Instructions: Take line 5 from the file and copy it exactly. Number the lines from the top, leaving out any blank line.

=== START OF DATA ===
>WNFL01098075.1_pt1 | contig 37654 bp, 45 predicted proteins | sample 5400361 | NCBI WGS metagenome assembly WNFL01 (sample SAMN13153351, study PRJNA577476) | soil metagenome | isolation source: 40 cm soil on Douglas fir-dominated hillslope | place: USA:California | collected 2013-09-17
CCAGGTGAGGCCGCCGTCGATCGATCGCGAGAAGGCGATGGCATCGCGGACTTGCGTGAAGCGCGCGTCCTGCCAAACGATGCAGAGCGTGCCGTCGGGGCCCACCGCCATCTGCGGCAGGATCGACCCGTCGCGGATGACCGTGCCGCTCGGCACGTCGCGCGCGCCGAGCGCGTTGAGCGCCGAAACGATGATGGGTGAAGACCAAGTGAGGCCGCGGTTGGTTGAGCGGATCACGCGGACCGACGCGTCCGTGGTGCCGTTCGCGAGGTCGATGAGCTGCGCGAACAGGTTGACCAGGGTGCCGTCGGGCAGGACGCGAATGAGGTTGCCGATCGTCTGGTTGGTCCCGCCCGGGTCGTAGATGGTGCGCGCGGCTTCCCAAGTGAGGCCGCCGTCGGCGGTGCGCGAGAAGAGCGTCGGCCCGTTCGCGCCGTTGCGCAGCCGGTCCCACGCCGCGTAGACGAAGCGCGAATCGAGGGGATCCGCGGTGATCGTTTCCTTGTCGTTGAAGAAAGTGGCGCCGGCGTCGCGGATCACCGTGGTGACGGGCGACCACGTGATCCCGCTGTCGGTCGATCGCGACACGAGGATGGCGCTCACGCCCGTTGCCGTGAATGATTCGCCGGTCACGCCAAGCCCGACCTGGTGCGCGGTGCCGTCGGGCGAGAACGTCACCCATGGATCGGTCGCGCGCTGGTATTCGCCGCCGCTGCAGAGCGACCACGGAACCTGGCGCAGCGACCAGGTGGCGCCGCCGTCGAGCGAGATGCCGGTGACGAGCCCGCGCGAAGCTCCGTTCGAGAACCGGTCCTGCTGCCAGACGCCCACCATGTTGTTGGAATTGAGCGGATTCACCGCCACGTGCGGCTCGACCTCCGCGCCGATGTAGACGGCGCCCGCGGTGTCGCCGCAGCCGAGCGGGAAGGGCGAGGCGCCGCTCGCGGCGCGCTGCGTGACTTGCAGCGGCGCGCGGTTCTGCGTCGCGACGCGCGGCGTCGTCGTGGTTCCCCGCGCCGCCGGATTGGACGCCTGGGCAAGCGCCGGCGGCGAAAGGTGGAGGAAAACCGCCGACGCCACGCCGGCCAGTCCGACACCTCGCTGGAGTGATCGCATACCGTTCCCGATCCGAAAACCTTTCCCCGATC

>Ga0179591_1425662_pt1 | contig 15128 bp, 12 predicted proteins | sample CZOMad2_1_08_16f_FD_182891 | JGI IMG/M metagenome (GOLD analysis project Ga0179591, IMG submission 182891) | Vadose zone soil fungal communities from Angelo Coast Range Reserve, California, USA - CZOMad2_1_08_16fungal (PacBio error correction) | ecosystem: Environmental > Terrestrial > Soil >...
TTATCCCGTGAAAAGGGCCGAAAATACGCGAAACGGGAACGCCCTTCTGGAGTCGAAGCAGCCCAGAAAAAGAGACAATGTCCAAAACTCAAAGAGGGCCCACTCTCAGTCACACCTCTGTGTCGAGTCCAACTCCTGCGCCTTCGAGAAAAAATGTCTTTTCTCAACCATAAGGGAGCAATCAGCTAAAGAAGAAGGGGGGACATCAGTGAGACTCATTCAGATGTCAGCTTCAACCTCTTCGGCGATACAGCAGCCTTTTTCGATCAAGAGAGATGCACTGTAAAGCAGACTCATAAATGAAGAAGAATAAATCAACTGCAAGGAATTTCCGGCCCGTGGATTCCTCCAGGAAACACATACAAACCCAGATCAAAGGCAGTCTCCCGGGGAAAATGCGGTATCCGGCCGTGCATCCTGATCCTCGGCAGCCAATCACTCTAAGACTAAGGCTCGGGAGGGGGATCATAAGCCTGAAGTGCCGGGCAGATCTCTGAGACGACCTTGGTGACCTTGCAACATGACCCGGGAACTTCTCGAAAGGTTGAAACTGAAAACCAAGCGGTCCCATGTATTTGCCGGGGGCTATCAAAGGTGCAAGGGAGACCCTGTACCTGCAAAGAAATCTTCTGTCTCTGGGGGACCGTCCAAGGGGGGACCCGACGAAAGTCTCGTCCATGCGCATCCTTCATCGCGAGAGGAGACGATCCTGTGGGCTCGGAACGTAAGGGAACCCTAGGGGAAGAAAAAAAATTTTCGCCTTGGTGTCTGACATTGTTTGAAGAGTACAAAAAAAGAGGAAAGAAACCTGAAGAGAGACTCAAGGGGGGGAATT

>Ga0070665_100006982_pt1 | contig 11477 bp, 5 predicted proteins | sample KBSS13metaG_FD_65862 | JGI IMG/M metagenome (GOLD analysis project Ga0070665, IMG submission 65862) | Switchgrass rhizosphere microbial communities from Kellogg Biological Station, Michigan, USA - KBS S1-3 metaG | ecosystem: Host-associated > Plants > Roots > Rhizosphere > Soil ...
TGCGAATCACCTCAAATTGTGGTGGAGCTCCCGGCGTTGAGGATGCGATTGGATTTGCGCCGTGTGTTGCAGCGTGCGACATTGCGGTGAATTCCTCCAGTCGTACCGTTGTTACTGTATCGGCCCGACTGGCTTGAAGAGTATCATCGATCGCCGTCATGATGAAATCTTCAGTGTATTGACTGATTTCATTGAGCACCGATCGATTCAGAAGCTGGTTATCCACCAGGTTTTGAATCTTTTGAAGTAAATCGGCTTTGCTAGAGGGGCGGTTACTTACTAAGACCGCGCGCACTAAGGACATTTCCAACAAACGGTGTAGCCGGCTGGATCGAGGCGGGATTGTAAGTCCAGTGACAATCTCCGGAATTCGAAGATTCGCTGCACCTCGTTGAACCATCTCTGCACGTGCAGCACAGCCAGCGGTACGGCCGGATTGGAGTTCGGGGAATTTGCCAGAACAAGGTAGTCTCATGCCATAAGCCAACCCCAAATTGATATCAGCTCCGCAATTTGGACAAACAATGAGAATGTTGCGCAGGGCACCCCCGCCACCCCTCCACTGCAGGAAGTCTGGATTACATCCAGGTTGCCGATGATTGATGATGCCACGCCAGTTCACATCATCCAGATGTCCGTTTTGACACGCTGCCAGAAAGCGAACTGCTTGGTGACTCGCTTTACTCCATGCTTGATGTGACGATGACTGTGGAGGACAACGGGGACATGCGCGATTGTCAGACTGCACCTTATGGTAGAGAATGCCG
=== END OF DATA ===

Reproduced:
>Ga0070665_100006982_pt1 | contig 11477 bp, 5 predicted proteins | sample KBSS13metaG_FD_65862 | JGI IMG/M metagenome (GOLD analysis project Ga0070665, IMG submission 65862) | Switchgrass rhizosphere microbial communities from Kellogg Biological Station, Michigan, USA - KBS S1-3 metaG | ecosystem: Host-associated > Plants > Roots > Rhizosphere > Soil ...